47 Silicon Valley Signatories urge the UK's GCHQ to Abandon its Plans of adopting the so-called 'Ghost Protocol'
Last Thursday CNBC reported that "Tech giants, civil society groups and Ivy League security experts have condemned a proposal from Britain’s eavesdropping agency as a “serious threat” to digital security and fundamental human rights.
In an open letter to GCHQ (Government Communications Headquarters), 47 signatories including Apple, Google and WhatsApp have jointly urged the U.K. cybersecurity agency to abandon its plans for a so-called “ghost protocol.”
It comes after intelligence officials at GCHQ proposed a way in which they believed law enforcement could access end-to-end encrypted communications without undermining the privacy, security or confidence of other users.
Details of the initiative were first published in an essay by two of the U.K.’s highest cybersecurity officials in November 2018. Ian Levy, the technical director of Britain’s National Cyber Security Centre, and Crispin Robinson, GCHQ’s head of cryptanalysis (the technical term for codebreaking), put forward a process that would attempt to avoid breaking encryption."
If you're open minded, you could read two reports published by the Lawfare Institute. Lawfare has a blog dedicated to national security issues in cooperation with the Brookings Institution, an American think tank in Washington, D.C. Its stated mission is to provide innovative and practical recommendations that advance three broad goals: strengthen American democracy; foster the economic and social welfare, security and opportunity of all Americans."
You could read that essay by Ian Levy and Crispin Robinson titled "Principles for a More Informed Exceptional Access Debate," here. Another essay published on the same day is titled "Perspectives on Encription and Surveillance" by Daniel J. Weitner that you could read here.
At one point in Levy and Robinson essay they write: "We’re not talking about weakening encryption or defeating the end-to-end nature of the service. In a solution like this, we’re normally talking about suppressing a notification on a target’s device, and only on the device of the target and possibly those they communicate with. That’s a very different proposition to discuss and you don’t even have to touch the encryption."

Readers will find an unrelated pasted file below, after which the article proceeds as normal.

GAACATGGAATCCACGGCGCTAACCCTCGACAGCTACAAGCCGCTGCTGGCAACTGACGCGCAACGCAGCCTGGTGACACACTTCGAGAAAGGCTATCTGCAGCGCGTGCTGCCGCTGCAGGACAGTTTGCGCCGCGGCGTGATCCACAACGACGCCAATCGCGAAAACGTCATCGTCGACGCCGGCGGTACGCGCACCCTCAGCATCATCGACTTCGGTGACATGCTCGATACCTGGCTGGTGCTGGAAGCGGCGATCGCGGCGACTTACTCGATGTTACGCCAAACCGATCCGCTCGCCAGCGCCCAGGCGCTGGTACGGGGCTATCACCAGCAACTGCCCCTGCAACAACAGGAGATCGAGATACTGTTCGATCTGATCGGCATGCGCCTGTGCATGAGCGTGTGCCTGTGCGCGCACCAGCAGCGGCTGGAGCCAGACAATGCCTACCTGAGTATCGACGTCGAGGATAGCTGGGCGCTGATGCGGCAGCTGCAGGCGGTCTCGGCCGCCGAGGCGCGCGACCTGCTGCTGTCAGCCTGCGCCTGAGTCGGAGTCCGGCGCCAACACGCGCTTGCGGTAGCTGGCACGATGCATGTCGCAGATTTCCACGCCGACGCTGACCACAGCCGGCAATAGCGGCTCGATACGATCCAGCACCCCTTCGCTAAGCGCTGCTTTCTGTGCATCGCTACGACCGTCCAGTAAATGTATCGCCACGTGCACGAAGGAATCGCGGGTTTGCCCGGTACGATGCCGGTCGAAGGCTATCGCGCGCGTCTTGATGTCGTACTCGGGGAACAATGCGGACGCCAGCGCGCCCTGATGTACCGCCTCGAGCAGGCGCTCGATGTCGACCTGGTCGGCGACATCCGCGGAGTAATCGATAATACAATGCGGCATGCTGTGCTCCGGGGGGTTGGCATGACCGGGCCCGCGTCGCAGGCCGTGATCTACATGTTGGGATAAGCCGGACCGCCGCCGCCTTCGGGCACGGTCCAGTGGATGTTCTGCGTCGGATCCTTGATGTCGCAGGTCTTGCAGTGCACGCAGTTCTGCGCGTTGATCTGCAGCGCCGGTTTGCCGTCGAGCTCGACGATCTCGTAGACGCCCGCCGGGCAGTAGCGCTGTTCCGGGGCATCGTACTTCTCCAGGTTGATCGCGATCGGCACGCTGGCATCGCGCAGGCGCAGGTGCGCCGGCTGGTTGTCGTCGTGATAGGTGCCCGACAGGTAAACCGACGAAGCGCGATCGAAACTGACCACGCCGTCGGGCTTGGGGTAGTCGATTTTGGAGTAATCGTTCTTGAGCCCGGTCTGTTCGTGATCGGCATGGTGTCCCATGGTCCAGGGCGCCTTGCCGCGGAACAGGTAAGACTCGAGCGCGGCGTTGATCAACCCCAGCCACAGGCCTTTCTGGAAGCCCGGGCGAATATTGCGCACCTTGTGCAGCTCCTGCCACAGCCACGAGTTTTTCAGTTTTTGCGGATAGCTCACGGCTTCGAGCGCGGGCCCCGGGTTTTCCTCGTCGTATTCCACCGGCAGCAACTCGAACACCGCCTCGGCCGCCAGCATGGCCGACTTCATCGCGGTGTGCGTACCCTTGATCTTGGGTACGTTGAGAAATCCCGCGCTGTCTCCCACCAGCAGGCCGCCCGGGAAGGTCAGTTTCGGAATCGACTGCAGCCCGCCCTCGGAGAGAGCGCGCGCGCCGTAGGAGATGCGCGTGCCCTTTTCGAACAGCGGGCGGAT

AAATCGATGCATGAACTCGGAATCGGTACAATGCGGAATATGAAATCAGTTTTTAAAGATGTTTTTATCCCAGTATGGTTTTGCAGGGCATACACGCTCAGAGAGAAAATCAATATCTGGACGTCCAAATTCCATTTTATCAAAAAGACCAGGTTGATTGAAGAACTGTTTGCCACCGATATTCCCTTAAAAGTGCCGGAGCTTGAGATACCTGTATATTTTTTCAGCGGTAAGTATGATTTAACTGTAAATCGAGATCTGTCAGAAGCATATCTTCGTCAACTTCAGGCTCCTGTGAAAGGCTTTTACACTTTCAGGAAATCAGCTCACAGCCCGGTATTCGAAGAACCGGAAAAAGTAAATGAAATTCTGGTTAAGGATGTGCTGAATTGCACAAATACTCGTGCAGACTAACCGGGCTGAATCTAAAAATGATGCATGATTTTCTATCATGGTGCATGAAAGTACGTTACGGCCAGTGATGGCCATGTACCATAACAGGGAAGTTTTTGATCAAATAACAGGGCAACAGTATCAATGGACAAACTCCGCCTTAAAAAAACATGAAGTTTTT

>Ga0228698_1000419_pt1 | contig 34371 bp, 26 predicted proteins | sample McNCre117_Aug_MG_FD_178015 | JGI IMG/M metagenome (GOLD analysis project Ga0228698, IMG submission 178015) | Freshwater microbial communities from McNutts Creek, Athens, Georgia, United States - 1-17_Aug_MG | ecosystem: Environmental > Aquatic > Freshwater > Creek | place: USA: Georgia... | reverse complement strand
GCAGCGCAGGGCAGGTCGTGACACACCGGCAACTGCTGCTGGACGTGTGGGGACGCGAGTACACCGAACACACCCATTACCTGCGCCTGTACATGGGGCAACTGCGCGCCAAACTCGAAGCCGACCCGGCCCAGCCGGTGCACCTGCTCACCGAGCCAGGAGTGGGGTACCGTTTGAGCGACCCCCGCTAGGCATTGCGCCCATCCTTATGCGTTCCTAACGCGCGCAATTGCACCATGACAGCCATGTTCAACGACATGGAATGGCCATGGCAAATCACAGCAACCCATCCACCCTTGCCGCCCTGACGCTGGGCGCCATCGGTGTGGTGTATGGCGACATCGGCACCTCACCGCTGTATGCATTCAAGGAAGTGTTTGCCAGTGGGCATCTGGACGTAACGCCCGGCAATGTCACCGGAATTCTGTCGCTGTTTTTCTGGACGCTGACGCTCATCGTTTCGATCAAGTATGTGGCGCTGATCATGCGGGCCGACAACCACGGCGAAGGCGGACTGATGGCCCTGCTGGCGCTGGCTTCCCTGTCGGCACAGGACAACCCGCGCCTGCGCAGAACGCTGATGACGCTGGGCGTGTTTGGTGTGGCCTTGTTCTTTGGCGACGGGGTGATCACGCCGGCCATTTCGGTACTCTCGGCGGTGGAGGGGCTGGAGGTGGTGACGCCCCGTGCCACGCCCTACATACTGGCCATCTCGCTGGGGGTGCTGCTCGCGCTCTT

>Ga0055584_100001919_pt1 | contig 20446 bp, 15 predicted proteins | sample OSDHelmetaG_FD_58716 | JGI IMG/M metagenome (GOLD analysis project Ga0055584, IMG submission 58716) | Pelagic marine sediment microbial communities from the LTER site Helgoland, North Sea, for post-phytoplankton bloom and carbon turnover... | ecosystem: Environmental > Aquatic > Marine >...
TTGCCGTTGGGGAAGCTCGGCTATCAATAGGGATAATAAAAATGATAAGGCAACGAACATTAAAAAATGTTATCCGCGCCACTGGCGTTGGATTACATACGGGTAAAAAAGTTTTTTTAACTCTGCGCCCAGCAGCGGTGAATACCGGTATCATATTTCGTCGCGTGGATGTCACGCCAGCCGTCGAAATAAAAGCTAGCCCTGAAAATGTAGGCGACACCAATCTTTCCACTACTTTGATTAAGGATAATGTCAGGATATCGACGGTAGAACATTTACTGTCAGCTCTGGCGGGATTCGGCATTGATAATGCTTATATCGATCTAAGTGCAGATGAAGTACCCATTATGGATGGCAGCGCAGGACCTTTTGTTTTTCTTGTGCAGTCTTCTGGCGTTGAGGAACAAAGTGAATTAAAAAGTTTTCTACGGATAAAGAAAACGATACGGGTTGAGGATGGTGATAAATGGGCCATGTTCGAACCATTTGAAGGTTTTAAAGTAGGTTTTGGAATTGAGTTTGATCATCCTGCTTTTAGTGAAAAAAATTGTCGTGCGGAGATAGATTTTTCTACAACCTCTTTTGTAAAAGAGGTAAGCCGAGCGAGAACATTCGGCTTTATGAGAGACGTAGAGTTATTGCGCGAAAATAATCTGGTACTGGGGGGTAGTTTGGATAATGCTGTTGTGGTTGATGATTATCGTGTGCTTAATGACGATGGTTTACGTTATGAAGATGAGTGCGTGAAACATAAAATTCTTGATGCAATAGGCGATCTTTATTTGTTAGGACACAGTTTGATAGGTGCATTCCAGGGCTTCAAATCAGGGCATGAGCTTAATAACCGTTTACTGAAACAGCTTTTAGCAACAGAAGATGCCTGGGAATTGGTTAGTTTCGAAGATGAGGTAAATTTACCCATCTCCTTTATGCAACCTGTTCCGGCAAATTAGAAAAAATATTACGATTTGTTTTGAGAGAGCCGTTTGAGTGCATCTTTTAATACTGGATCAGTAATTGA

It's a reasonable argument and yet if privacy has become a selling point of a company, there can be no debate. And that's where we are today.
Below is the full open letter to GCHQ to which Apple is party to.
On May 9th Patently Apple posted a report titled "With Apple leading the way, Google & Microsoft attempt to Redefine their Companies as True Advocates of Privacy." Some of the work that Apple is doing is admirable and appreciated by all. Where some disagree is in Apple and other tech companies not willing to work with law enforcement on a number of fronts in order to stop criminals, terrorists, human traffickers, pedophiles, drug dealers, MS 13 gang members and the like.
Some say that privacy is a human right. Perhaps, if you believe that those who kidnap children and then sell them into slavery are human. If you had a child abducted and learned that they're now in Asia somewhere working in prostitution, would you still want these animals to be protected by Apple and Facebook's WhatsApp? I highly doubt it.
And yet one report claims that 3,287 people are sold or kidnapped into slavery every day. A 2012 report noted that the U.S. State Department claimed the count is roughly 600,000 to 800,0000 people that are trafficked across borders every year.
Apple and the silicon valley coalition behind the open letter to the GCHQ have a number of great points but they also dumb down the issue. A one point towards the end of their argument they state that "Any proposal that undermines user trust penalizes the overwhelming majority of technology users while permitting those few bad actors to shift to readily available products beyond the law’s reach."
Dumbing it down to make people believe that it's only a few "bad actors" is a mindless argument. It's not just a few bad actors, it's about the amount of damage these so-called actors/criminals inflict. The Human trafficking numbers represent only one of many categories of crimes that law enforcement is attempting to stop.
What the GCHQ is proposing is akin to wiretapping that has been around for decades. Law enforcement didn't use that tool against everyday citizens but rather major crime entities and spies.
Apple is doing some great work in exposing how ad companies are tracking us to the extent that they do and so forth is admirable and appreciated. Securing Apple Pay is another winner. Yet sowing the level of fear as they do against law enforcement as evil doers is unfortunate. It's turned the privacy issue into the modern day golden calf.
In the end, there's no doubt that the privacy issue is a divisive one and one that will continue to be with us for many years to come until Congress does its job and passes new laws. That's not going to happen under its current leadership.
Both sides of the issue happen to have strong arguments. With that being said, expect Apple to double down on all things privacy during tomorrow's WWDC keynote.
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